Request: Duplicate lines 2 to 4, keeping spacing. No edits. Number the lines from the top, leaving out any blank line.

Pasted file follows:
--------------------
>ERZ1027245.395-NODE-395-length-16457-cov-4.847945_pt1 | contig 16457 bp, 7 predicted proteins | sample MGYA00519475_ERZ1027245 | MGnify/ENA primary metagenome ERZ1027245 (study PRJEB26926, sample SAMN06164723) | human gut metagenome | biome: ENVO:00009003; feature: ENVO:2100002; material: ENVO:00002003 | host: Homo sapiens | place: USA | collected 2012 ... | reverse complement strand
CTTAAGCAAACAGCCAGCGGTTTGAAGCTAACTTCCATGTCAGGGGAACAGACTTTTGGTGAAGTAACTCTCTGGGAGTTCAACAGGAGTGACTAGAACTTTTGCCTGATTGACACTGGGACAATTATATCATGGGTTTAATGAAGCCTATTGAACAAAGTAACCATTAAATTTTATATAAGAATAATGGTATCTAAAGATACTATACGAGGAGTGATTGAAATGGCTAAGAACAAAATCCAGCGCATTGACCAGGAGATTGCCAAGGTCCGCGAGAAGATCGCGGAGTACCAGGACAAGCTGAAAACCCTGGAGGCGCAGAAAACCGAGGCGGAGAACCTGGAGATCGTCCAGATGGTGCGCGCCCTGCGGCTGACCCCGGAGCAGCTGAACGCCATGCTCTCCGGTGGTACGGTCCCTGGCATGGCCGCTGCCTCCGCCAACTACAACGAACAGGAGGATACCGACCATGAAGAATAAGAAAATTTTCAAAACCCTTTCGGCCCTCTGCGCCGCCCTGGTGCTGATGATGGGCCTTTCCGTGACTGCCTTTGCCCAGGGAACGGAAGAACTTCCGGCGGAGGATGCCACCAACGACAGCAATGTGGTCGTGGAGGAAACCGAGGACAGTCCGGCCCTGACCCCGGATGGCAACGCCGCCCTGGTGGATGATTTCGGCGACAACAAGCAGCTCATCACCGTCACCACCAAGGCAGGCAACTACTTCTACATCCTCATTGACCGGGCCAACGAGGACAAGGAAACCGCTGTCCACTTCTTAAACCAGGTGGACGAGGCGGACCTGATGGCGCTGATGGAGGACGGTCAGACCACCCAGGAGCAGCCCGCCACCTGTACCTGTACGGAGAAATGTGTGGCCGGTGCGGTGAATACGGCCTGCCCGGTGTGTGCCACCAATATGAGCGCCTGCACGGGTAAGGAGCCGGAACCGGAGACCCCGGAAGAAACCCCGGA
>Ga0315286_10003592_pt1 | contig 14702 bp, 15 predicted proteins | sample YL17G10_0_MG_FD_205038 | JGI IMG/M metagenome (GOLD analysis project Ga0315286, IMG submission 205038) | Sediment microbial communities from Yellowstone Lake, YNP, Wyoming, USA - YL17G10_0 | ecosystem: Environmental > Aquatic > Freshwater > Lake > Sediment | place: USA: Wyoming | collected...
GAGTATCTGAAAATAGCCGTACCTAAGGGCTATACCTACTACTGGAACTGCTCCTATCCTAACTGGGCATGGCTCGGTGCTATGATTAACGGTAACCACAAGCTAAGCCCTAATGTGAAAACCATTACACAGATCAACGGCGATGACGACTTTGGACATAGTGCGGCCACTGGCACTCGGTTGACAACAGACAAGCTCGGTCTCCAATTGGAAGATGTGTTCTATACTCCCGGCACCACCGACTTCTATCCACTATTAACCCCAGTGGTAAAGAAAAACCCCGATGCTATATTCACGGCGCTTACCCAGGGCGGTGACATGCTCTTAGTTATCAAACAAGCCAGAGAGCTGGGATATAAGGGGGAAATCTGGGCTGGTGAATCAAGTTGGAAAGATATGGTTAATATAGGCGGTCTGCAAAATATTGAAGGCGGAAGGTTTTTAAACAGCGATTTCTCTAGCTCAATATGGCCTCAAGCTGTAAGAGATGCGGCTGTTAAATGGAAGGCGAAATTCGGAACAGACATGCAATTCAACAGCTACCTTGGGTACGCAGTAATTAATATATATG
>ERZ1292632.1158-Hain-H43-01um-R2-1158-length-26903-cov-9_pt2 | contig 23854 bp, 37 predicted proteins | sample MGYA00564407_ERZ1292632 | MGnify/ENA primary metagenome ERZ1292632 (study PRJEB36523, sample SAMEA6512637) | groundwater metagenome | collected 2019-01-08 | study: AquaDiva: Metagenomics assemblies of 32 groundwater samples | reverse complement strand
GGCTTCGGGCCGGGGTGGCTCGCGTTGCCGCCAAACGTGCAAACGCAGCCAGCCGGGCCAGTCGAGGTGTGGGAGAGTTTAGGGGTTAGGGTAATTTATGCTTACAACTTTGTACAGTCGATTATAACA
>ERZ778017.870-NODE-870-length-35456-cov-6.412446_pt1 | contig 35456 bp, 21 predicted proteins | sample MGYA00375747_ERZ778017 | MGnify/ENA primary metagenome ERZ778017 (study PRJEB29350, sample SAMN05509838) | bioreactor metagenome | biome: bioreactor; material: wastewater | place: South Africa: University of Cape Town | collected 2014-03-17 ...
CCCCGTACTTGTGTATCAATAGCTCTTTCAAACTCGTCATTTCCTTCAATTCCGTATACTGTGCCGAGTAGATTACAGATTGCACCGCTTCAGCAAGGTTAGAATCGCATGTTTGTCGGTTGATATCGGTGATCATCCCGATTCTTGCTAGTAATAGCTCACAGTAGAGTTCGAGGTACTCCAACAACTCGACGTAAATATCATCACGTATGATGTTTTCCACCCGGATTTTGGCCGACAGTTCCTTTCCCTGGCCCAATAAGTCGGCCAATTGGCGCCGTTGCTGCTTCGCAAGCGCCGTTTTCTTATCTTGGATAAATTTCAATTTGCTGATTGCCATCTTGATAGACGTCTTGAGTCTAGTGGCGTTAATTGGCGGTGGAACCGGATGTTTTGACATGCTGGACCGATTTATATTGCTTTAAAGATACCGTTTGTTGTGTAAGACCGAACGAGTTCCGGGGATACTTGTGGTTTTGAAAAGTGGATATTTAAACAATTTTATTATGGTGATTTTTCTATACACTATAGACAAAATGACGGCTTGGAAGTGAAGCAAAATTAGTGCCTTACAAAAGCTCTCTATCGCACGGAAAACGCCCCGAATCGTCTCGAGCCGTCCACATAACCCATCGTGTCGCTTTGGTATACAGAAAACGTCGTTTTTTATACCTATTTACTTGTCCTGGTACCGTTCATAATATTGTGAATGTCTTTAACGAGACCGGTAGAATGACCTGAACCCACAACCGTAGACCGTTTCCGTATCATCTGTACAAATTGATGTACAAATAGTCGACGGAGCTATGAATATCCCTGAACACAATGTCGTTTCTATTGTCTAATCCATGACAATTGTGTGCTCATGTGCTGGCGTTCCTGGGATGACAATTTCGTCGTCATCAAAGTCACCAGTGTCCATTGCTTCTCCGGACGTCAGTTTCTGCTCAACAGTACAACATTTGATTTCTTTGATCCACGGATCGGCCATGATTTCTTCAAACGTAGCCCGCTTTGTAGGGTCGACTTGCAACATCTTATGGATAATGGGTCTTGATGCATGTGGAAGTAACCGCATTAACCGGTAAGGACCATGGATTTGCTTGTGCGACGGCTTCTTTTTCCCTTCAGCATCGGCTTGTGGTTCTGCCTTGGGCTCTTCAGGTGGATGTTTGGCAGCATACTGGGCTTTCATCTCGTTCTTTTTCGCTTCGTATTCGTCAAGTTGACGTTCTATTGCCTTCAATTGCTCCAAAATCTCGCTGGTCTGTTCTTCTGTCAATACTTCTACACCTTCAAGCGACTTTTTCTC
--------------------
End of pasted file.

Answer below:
CTTAAGCAAACAGCCAGCGGTTTGAAGCTAACTTCCATGTCAGGGGAACAGACTTTTGGTGAAGTAACTCTCTGGGAGTTCAACAGGAGTGACTAGAACTTTTGCCTGATTGACACTGGGACAATTATATCATGGGTTTAATGAAGCCTATTGAACAAAGTAACCATTAAATTTTATATAAGAATAATGGTATCTAAAGATACTATACGAGGAGTGATTGAAATGGCTAAGAACAAAATCCAGCGCATTGACCAGGAGATTGCCAAGGTCCGCGAGAAGATCGCGGAGTACCAGGACAAGCTGAAAACCCTGGAGGCGCAGAAAACCGAGGCGGAGAACCTGGAGATCGTCCAGATGGTGCGCGCCCTGCGGCTGACCCCGGAGCAGCTGAACGCCATGCTCTCCGGTGGTACGGTCCCTGGCATGGCCGCTGCCTCCGCCAACTACAACGAACAGGAGGATACCGACCATGAAGAATAAGAAAATTTTCAAAACCCTTTCGGCCCTCTGCGCCGCCCTGGTGCTGATGATGGGCCTTTCCGTGACTGCCTTTGCCCAGGGAACGGAAGAACTTCCGGCGGAGGATGCCACCAACGACAGCAATGTGGTCGTGGAGGAAACCGAGGACAGTCCGGCCCTGACCCCGGATGGCAACGCCGCCCTGGTGGATGATTTCGGCGACAACAAGCAGCTCATCACCGTCACCACCAAGGCAGGCAACTACTTCTACATCCTCATTGACCGGGCCAACGAGGACAAGGAAACCGCTGTCCACTTCTTAAACCAGGTGGACGAGGCGGACCTGATGGCGCTGATGGAGGACGGTCAGACCACCCAGGAGCAGCCCGCCACCTGTACCTGTACGGAGAAATGTGTGGCCGGTGCGGTGAATACGGCCTGCCCGGTGTGTGCCACCAATATGAGCGCCTGCACGGGTAAGGAGCCGGAACCGGAGACCCCGGAAGAAACCCCGGA
>Ga0315286_10003592_pt1 | contig 14702 bp, 15 predicted proteins | sample YL17G10_0_MG_FD_205038 | JGI IMG/M metagenome (GOLD analysis project Ga0315286, IMG submission 205038) | Sediment microbial communities from Yellowstone Lake, YNP, Wyoming, USA - YL17G10_0 | ecosystem: Environmental > Aquatic > Freshwater > Lake > Sediment | place: USA: Wyoming | collected...
GAGTATCTGAAAATAGCCGTACCTAAGGGCTATACCTACTACTGGAACTGCTCCTATCCTAACTGGGCATGGCTCGGTGCTATGATTAACGGTAACCACAAGCTAAGCCCTAATGTGAAAACCATTACACAGATCAACGGCGATGACGACTTTGGACATAGTGCGGCCACTGGCACTCGGTTGACAACAGACAAGCTCGGTCTCCAATTGGAAGATGTGTTCTATACTCCCGGCACCACCGACTTCTATCCACTATTAACCCCAGTGGTAAAGAAAAACCCCGATGCTATATTCACGGCGCTTACCCAGGGCGGTGACATGCTCTTAGTTATCAAACAAGCCAGAGAGCTGGGATATAAGGGGGAAATCTGGGCTGGTGAATCAAGTTGGAAAGATATGGTTAATATAGGCGGTCTGCAAAATATTGAAGGCGGAAGGTTTTTAAACAGCGATTTCTCTAGCTCAATATGGCCTCAAGCTGTAAGAGATGCGGCTGTTAAATGGAAGGCGAAATTCGGAACAGACATGCAATTCAACAGCTACCTTGGGTACGCAGTAATTAATATATATG